Tag Archives: Gorgias

Socrates and Donald Rumsfeld

MSNBC’s Rachel Maddow had some poignant words the other day for the zombie tribe of war pundits:

“If you’re an architect or a conspirator or one of the primary actors in the Iraq War–in arguably the grandest and most craven foreign policy disaster in American history–your opinion is no longer required on matters of war and peace. Please enjoy painting portraits of dogs or something. Painting portraits of yourself in the bathroom, trying to get clean. Please enjoy the loving comfort of your family and loved ones, and your god. But we as a country never ever need to hear from you about war, ever again. You can go now.”

Here’s Socrates in Plato’s Gorgias:

SOCRATES: Well, then, if you and I, Callicles, were intending to set about some public business, and were advising one another to undertake buildings, such as walls, docks or temples of the largest size, ought we not to examine ourselves, first, as to whether we know or do not know the art of building, and who taught us?—would not that be necessary, Callicles?


SOCRATES: In the second place, we should have to consider whether we had ever constructed any private house, either of our own or for our friends, and whether this building of ours was a success or not; and if upon consideration we found that we had had good and eminent masters, and had been successful in constructing many fine buildings, not only with their assistance, but without them, by our own unaided skill—in that case prudence would not dissuade us from proceeding to the construction of public works. But if we had no master to show, and only a number of worthless buildings or none at all, then, surely, it would be ridiculous in us to attempt public works, or to advise one another to undertake them. Is not this true?

CALLICLES: Certainly.

SOCRATES: And does not the same hold in all other cases? If you and I were physicians, and were advising one another that we were competent to practise as state-physicians, should I not ask about you, and would you not ask about me, Well, but how about Socrates himself, has he good health? and was any one else ever known to be cured by him, whether slave or freeman? And I should make the same enquiries about you. And if we arrived at the conclusion that no one, whether citizen or stranger, man or woman, had ever been any the better for the medical skill of either of us, then, by Heaven, Callicles, what an absurdity to think that we or any human being should be so silly as to set up as state-physicians and advise others like ourselves to do the same, without having first practised in private, whether successfully or not, and acquired experience of the art! Is not this, as they say, to begin with the big jar when you are learning the potter’s art; which is a foolish thing?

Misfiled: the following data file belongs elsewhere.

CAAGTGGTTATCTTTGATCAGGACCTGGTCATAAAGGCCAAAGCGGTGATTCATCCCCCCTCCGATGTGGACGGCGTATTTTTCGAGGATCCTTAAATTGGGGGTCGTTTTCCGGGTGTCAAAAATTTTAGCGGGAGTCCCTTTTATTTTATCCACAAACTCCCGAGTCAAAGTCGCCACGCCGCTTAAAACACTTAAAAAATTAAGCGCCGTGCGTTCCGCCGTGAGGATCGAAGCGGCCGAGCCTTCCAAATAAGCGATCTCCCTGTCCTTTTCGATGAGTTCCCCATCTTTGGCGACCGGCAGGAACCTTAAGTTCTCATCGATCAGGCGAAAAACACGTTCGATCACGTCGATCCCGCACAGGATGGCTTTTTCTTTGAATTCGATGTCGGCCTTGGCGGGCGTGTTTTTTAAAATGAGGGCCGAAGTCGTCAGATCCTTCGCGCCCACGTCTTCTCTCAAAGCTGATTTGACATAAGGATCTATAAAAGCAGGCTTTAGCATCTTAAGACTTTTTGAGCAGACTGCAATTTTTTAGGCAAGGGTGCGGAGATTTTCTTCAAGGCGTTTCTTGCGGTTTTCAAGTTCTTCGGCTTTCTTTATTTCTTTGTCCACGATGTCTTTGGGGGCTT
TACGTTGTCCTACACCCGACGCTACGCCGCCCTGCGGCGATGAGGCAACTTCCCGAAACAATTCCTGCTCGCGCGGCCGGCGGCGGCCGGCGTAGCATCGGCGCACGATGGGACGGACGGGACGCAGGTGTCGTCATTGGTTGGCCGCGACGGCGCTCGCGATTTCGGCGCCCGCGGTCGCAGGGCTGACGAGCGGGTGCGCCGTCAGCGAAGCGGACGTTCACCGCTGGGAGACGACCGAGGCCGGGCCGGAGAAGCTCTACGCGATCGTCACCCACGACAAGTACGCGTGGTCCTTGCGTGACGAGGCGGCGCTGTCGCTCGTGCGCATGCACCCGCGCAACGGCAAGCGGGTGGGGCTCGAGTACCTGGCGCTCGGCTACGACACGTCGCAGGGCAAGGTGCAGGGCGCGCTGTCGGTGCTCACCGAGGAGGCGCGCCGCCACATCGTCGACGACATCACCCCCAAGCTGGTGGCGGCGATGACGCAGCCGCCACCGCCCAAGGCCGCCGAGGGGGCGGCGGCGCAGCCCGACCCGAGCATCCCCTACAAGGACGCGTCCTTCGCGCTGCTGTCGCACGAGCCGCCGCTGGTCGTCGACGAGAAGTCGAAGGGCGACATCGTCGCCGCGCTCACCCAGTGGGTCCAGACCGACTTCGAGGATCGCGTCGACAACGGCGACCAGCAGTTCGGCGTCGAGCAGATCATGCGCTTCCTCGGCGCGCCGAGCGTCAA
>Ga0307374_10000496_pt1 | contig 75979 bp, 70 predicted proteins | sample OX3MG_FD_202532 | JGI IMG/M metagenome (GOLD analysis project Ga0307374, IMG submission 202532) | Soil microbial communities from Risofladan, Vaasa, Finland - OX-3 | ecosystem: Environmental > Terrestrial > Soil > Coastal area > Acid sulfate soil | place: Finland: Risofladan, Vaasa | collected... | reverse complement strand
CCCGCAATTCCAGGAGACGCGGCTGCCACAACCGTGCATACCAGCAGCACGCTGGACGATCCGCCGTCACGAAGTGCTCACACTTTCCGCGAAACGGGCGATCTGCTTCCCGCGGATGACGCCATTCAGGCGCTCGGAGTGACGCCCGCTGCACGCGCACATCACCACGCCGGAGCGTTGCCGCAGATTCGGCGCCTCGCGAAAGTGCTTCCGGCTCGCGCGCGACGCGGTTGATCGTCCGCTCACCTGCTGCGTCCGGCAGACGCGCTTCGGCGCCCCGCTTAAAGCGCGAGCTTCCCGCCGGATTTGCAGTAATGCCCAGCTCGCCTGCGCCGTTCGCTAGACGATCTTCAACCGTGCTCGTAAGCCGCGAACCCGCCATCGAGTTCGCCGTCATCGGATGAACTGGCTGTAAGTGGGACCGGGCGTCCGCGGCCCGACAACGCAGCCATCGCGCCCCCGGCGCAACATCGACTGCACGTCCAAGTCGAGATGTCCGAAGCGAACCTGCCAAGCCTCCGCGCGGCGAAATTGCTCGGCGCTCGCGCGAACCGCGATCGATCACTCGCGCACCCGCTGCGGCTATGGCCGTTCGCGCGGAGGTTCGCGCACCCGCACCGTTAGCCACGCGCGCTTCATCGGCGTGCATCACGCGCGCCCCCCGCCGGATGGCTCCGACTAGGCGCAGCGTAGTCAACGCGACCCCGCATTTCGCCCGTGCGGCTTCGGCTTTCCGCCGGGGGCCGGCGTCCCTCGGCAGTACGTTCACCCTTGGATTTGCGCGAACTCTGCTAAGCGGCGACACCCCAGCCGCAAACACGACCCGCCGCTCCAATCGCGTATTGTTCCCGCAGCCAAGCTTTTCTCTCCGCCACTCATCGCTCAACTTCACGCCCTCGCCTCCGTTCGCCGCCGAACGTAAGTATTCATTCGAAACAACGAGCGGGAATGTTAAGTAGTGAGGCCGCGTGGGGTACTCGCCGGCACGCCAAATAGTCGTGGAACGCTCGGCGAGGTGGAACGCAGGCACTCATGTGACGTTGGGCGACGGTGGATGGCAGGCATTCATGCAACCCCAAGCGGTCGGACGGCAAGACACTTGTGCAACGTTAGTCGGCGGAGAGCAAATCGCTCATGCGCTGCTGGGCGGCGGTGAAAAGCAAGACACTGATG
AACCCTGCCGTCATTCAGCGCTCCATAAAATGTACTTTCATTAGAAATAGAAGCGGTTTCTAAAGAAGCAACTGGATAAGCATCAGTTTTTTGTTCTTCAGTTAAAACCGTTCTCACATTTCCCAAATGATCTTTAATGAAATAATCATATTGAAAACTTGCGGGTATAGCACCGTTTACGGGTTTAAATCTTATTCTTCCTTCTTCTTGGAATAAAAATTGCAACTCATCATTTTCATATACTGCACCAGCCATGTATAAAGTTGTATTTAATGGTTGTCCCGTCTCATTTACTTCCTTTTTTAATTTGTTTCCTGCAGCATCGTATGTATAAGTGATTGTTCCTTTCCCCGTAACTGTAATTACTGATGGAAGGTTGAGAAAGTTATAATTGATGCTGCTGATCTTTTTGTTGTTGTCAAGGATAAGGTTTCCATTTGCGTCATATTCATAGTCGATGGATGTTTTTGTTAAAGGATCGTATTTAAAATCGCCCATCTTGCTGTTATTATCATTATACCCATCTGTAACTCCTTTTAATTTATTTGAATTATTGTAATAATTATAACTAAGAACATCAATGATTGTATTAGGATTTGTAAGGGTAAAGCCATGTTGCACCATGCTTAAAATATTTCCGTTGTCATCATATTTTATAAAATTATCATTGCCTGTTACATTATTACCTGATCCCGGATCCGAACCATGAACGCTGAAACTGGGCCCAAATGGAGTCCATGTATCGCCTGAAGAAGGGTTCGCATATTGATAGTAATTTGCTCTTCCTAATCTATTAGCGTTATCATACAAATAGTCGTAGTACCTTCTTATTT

Should be so damn obvious.  But it isn’t.

Suck.On.This, Gorgias.

I have been reading Plato's Gorgias lately, wondering why I didn't assign this to my argumentation class (well, ok, they had enough to do already).  But in honor of the "end" of the Second Iraq War, I think the following passage is worth thinking about:

Socrates. Come, then, and let us see what we really mean about rhetoric; for I do not know what my own meaning is as yet. When the assembly meets to elect a physician or a shipwright or any other craftsman, will the rhetorician be taken into counsel? Surely not. For at every election he ought to be chosen who is most skilled; and, again, when walls have to be built or harbours or docks to be constructed, not the rhetorician but the master workman will advise; or when generals have to be chosen and an order of battle arranged, or a proposition taken, then the military will advise and not the rhetoricians: what do you say, Gorgias? Since you profess to be a rhetorician and a maker of rhetoricians, I cannot do better than learn the nature of your art from you. And here let me assure you that I have your interest in view as well as my own. For likely enough some one or other of the young men present might desire to become your pupil, and in fact I see some, and a good many too, who have this wish, but they would be too modest to question you. And therefore when you are interrogated by me, I would have you imagine that you are interrogated by them. "What is the use of coming to you, Gorgias? they will say about what will you teach us to advise the state?-about the just and unjust only, or about those other things also which Socrates has just mentioned? How will you answer them?

It's early in the discussion, but let us never forget the rhetoricians who arranged battle for us.  The archives here are full of them.  Here for your horror, is one:

I think it [the invasion of Iraq] was unquestionably worth doing, Charlie.

We needed to go over there, basically, um, and um, uh, take out a very big stick right in the heart of that world and burst that bubble, and there was only one way to do it.

What they needed to see was American boys and girls going house to house, from Basra to Baghdad, um and basically saying, "Which part of this sentence don't you understand?"

You don't think, you know, we care about our open society, you think this bubble fantasy, we're just gonna let it grow?

Well Suck. On. This.


That Charlie was what this war was about. We could've hit Saudi Arabia, it was part of that bubble. We coulda hit Pakistan. We hit Iraq because we could. That's the real truth.

And so example #15675432 why rhetoricians shouldn't advise.